5 Things to Consider when Choosing an ERP Solution

1. Define your business processes to find the ideal ERP solution.
It sounds simple: study your business processes blueprint (as-is), analyze potential of ERP solutions (to-be), and pick the one that takes you from where you are to where you want to go. Analyzing the gap gives you a good measure of how far you’ve improved from your current position, and you have a quantifiable measure of your ROI decision of implementing an ERP solution.

Simple enough, right? But in reality, as a small and medium business you most likely don’t have neatly organized processes and building a blueprint is a project on its own. Do it! It will already lead to improvements in performance (prior to any ERP solutions) and will make it easier to identify pain points that you want your ERP solution to target. An ERP solution won’t tell you how to run your business, much less how you have been running it, but getting one will force you to clean house and organize your processes.

2. Understand the questions you are trying to answer with an ERP Solution.
We don’t get into projects of large scale without ambition to address and finally leave behind what has been nagging at our success. Any project starts with identifying the pain points to your success and prioritizing the order in which you are going to tackle your problems. These problems will serve as a measure of scope and success for your project. And when you are asked what would you improve about your operations, hopefully you go beyond “grow revenues, increase productivity, and improved efficiency” (all worthy goals, but symptomatic and not causal).
If you are seeing ERP solutions as a magical tool for these generalizations, you are missing the opportunity to make this venture custom to your needs and wants. To get at what is causing the issues you are looking to solve may be straightforward or take a full-on discovery process. The important thing to remember here is that this is about you and your organization getting somewhere and the reasons why we set out shouldn’t become fuzzy during the journey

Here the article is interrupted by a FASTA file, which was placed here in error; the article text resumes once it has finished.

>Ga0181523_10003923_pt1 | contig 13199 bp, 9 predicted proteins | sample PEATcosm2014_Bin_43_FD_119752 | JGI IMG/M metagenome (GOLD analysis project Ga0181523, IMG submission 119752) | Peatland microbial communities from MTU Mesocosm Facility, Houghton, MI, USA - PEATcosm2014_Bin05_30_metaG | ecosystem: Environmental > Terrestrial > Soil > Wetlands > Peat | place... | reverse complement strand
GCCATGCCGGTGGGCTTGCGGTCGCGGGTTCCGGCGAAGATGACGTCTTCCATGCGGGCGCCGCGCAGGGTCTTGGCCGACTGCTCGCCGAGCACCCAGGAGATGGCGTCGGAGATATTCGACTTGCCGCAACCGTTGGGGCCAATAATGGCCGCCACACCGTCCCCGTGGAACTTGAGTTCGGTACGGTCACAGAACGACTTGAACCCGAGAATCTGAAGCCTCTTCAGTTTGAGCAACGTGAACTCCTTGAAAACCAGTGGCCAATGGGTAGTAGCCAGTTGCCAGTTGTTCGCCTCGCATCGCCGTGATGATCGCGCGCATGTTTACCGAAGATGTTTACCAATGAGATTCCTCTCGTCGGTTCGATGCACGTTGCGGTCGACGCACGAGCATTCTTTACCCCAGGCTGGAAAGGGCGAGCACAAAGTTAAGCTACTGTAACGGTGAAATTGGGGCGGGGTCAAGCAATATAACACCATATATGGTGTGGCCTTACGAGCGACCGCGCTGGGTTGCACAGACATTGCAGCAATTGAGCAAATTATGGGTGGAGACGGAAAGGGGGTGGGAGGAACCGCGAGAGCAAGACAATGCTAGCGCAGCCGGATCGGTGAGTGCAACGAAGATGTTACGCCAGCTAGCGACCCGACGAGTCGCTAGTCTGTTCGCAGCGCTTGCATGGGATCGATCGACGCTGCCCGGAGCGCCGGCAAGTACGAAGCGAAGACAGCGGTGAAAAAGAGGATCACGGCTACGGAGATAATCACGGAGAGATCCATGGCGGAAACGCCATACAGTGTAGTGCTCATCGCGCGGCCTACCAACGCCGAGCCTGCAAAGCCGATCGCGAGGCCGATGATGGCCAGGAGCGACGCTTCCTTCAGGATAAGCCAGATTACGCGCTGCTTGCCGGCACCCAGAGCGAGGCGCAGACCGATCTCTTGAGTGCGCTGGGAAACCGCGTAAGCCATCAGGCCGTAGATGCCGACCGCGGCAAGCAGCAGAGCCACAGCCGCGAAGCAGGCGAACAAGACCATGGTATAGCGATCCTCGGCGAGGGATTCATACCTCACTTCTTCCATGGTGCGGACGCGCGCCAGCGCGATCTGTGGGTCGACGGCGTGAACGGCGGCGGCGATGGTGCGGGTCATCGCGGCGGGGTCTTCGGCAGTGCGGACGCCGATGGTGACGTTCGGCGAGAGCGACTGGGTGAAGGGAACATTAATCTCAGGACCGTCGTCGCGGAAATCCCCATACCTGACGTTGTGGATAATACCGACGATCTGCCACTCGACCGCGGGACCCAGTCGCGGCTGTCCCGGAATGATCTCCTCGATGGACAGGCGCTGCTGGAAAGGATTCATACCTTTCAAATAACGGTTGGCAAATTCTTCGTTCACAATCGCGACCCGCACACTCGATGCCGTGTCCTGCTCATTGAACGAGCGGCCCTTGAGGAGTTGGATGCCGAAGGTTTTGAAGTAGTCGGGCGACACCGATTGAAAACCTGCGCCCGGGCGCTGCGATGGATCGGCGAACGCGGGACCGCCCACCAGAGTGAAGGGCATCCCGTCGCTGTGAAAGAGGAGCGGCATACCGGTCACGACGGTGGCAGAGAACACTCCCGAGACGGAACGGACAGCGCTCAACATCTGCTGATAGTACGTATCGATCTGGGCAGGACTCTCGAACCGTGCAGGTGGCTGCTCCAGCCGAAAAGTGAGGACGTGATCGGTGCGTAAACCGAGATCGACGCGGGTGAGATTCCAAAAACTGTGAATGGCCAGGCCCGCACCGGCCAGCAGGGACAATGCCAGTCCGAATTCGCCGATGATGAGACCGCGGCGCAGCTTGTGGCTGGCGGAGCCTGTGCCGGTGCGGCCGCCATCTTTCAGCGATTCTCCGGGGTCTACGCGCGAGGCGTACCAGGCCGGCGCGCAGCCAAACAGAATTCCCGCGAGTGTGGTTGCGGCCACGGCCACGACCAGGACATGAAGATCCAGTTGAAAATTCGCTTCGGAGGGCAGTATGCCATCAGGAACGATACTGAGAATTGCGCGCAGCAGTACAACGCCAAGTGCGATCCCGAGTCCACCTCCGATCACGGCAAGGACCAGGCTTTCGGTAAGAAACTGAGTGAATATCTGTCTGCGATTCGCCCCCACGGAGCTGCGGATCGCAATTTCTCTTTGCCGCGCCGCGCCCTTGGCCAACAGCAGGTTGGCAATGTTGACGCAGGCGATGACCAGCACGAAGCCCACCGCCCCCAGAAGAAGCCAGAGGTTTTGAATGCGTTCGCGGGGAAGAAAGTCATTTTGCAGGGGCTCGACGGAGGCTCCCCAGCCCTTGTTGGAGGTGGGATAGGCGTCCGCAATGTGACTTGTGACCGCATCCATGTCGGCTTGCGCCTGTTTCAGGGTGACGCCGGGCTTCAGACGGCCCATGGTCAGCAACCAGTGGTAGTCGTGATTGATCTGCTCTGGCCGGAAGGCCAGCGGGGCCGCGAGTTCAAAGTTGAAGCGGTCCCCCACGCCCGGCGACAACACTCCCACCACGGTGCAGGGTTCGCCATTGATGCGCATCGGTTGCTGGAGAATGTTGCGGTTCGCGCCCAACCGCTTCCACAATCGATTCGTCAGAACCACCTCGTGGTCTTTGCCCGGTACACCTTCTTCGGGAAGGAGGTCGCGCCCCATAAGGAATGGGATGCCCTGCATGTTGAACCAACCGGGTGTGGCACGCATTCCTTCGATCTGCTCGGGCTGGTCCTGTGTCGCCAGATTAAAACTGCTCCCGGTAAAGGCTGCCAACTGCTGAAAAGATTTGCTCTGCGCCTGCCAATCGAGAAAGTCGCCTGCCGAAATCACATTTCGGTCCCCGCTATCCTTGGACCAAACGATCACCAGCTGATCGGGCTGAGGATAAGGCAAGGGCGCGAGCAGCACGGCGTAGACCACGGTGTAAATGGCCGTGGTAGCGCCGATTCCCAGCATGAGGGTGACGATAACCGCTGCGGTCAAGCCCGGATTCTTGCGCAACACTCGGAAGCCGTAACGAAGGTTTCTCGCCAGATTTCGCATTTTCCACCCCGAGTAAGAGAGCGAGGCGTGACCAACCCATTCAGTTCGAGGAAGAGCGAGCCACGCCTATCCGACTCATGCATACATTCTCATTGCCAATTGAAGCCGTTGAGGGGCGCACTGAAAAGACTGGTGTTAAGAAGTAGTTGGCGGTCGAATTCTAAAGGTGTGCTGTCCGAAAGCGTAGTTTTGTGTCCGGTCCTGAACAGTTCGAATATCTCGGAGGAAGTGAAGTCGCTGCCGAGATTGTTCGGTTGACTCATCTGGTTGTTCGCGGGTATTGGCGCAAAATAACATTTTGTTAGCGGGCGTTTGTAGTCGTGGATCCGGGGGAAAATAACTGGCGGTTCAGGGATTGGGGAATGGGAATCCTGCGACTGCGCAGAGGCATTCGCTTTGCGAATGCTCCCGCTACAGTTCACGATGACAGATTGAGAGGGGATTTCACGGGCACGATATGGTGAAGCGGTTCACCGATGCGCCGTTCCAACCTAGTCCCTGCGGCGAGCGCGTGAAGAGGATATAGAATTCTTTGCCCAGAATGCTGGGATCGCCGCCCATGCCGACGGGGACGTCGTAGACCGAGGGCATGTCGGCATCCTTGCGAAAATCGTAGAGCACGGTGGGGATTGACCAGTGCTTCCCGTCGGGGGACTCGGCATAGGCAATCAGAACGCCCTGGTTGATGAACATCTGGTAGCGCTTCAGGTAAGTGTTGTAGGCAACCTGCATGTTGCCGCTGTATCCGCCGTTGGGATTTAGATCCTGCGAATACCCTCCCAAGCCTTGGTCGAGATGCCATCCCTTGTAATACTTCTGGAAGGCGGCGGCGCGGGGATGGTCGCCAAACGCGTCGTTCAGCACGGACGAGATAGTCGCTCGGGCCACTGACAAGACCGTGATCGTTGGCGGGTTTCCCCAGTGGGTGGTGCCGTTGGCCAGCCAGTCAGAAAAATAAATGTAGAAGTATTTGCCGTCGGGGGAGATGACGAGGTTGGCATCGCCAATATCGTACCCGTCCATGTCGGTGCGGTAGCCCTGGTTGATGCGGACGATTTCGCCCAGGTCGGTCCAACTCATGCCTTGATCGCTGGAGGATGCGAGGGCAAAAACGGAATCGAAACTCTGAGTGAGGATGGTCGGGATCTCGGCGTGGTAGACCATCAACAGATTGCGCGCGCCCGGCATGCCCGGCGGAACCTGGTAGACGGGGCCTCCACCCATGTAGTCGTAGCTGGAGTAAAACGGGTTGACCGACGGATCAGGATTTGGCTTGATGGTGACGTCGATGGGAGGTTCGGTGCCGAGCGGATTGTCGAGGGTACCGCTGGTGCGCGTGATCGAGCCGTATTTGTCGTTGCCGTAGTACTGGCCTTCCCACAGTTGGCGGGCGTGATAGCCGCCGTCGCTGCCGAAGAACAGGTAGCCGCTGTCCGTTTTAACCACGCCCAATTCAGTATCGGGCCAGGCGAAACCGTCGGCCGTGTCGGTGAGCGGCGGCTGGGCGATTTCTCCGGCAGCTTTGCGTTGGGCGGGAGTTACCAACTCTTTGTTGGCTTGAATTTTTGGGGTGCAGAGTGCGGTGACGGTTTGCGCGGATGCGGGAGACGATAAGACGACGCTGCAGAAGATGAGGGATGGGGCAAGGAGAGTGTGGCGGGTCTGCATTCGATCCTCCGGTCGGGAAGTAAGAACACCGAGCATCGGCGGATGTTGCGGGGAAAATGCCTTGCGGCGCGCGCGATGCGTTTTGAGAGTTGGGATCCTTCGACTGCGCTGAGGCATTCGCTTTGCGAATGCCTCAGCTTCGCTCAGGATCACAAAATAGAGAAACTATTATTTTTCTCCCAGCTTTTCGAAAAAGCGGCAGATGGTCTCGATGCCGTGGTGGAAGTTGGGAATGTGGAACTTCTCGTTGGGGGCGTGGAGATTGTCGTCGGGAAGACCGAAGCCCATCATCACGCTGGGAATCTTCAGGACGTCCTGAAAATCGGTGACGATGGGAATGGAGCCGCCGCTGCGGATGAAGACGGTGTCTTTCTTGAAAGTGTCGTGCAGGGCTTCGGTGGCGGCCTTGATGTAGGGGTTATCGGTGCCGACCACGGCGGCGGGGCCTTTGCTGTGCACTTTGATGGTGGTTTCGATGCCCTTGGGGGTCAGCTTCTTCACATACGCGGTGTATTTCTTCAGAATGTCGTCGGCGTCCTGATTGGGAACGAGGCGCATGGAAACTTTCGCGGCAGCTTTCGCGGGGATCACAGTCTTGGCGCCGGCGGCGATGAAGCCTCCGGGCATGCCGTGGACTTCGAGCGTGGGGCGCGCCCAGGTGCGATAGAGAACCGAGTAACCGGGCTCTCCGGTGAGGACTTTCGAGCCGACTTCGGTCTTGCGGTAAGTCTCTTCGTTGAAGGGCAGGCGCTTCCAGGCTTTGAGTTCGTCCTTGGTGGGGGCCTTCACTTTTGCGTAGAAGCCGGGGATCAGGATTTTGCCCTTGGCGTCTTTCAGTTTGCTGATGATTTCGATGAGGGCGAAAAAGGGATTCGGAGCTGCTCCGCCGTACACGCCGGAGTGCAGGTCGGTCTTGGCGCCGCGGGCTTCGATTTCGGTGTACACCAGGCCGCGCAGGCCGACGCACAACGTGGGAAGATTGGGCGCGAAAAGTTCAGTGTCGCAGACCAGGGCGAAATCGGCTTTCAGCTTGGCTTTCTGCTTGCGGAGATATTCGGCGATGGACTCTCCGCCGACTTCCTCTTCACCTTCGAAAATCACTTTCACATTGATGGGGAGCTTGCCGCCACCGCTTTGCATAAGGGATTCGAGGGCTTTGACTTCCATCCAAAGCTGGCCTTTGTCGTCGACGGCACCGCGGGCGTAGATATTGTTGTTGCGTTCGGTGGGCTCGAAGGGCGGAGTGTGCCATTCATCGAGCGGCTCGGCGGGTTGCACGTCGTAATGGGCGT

3. Changing Business Solutions provider is OK and may be worth your while.
You probably already license some kind of information management system to help you run your business. Maybe you’ve invested in some off-the-shelf accounting software, or online-based CRM, or other legacy system. These were adequate when the economy was booming sending clients your way and hammering out your vision for the future seemed almost self-fulfilling. Now that urgent times mean new solutions, don’t be stuck based on the decisions you made in the past. Consider all options, all providers and software.
Installing or redesigning your ERP solution is a major step, a rite of passage, and it’s important that you enjoy it and that again, you make it about your needs and your wants to get you where you are going. It’s not about what you’ve done, but what you are going to do and the ERP solution you choose should reflect that, even if it means letting go of systems you’ve had in the past. In the long run, it will be worth it.
4. Who will be your team?
Even though ERP is an IT solution, it hardly concerns the IT department alone. When planning for investing in an ERP solution, keep in mind that it will require a lot of people resources for it to take you to your dreamland of results. A good mix of top management, those that understand how everything is going to fit together through your organizations business units, and selected end-users, will keep you on track so that your overall tactics match the objectives you are going after. Who will be your project leader? Who will be the sponsor? In the end, decisions are going to have to be consistently made, and a well defined hierarchy will ease the pain when deadlines start to loom closer.
 5. Understand the total cost (and benefits) of choosing and implementing an ERP solution.
The cost of an ERP solution may seem (and be) a huge hurdle for a lot of growing businesses. Again, it’s important to know the value that you are gaining from it. Understanding your business processes and issues you are targeting will highlight the benefits, but you still have to understand the costs. Look here for a good summary of the total costs and benefits.
As you can see there are a lot of costs that are indirect, people hours, maintenance, phasing out old systems, so it’s important to carefully understand and analyze these costs to make sure no surprises affect the project, or the user’s perspective of the solution.